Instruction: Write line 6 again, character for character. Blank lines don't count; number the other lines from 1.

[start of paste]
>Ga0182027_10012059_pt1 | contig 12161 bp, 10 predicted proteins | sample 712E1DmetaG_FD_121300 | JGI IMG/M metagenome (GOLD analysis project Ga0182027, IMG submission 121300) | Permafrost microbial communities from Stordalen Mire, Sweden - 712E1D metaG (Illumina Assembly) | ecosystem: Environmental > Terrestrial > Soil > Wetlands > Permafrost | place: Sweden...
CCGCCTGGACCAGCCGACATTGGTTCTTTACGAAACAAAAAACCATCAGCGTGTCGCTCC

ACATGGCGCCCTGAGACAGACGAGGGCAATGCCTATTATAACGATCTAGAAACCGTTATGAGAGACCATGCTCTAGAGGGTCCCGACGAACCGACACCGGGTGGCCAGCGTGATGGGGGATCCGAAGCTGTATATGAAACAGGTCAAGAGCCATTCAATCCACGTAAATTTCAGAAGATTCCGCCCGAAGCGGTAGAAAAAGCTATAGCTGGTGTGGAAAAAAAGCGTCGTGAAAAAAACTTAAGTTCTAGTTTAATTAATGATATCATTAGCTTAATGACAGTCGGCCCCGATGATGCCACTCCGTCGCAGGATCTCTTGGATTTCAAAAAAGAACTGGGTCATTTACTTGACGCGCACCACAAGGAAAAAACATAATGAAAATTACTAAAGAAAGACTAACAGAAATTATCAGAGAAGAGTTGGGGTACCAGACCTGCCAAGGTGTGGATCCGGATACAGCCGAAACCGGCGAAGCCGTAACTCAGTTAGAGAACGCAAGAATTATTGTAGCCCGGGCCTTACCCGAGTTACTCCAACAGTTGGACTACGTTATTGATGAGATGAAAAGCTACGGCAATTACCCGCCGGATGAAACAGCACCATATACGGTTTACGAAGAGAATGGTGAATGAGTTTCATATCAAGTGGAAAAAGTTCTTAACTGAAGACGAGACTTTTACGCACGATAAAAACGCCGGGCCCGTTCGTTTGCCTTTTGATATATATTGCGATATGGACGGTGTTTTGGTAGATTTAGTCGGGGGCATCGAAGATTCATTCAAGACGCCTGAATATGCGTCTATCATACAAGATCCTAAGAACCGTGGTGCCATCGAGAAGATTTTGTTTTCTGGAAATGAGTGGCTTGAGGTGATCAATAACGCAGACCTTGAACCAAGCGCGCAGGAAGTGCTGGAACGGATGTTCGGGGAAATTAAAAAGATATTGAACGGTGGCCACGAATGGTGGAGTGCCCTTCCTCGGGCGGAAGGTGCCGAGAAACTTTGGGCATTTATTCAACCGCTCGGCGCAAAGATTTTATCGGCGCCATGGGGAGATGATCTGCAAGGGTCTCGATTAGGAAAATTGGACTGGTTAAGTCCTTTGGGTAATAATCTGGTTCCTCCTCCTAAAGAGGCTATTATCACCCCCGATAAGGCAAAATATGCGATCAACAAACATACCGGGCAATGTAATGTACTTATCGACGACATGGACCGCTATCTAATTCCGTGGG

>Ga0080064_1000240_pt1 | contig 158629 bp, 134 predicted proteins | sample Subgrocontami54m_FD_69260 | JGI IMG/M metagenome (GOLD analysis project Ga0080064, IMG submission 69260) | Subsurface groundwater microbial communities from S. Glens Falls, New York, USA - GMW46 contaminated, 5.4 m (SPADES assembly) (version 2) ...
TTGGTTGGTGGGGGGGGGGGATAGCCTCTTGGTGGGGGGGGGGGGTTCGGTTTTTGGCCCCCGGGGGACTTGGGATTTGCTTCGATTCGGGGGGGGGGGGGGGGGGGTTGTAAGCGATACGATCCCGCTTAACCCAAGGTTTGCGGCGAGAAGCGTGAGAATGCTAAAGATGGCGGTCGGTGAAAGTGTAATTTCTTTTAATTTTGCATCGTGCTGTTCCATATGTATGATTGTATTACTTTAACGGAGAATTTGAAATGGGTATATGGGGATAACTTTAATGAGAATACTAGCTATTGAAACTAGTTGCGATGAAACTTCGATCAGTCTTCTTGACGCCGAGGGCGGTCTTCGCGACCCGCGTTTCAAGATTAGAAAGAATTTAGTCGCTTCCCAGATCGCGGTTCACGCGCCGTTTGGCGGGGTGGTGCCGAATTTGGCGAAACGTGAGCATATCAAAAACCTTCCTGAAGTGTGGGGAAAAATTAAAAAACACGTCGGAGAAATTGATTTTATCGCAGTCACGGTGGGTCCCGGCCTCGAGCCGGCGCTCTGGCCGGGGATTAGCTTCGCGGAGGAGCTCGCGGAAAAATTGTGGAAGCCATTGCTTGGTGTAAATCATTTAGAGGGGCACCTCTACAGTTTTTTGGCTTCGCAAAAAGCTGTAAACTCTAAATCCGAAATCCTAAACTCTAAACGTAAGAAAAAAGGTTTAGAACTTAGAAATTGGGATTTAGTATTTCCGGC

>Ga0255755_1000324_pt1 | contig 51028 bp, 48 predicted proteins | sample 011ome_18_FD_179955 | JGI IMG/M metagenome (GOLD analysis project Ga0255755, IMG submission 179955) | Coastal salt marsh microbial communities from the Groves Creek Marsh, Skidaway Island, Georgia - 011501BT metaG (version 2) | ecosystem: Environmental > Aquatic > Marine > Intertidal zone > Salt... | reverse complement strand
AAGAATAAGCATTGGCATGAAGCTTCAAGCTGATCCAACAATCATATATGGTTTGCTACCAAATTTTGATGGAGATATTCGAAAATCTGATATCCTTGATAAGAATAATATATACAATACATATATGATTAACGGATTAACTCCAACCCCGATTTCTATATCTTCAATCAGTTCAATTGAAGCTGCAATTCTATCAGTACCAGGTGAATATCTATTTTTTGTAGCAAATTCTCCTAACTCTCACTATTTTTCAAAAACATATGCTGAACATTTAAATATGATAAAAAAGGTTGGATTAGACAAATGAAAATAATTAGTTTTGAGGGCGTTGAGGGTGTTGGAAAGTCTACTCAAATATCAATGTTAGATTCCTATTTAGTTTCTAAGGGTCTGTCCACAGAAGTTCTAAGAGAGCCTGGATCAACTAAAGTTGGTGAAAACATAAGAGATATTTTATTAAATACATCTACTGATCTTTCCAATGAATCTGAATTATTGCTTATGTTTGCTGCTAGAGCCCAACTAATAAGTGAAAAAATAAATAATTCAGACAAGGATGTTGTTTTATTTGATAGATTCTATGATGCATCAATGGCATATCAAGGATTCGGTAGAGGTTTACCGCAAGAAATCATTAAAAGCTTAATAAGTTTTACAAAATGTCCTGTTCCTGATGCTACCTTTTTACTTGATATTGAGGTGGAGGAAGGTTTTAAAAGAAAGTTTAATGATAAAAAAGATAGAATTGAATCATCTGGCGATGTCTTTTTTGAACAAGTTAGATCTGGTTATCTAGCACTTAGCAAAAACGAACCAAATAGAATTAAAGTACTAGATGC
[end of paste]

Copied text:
>Ga0255755_1000324_pt1 | contig 51028 bp, 48 predicted proteins | sample 011ome_18_FD_179955 | JGI IMG/M metagenome (GOLD analysis project Ga0255755, IMG submission 179955) | Coastal salt marsh microbial communities from the Groves Creek Marsh, Skidaway Island, Georgia - 011501BT metaG (version 2) | ecosystem: Environmental > Aquatic > Marine > Intertidal zone > Salt... | reverse complement strand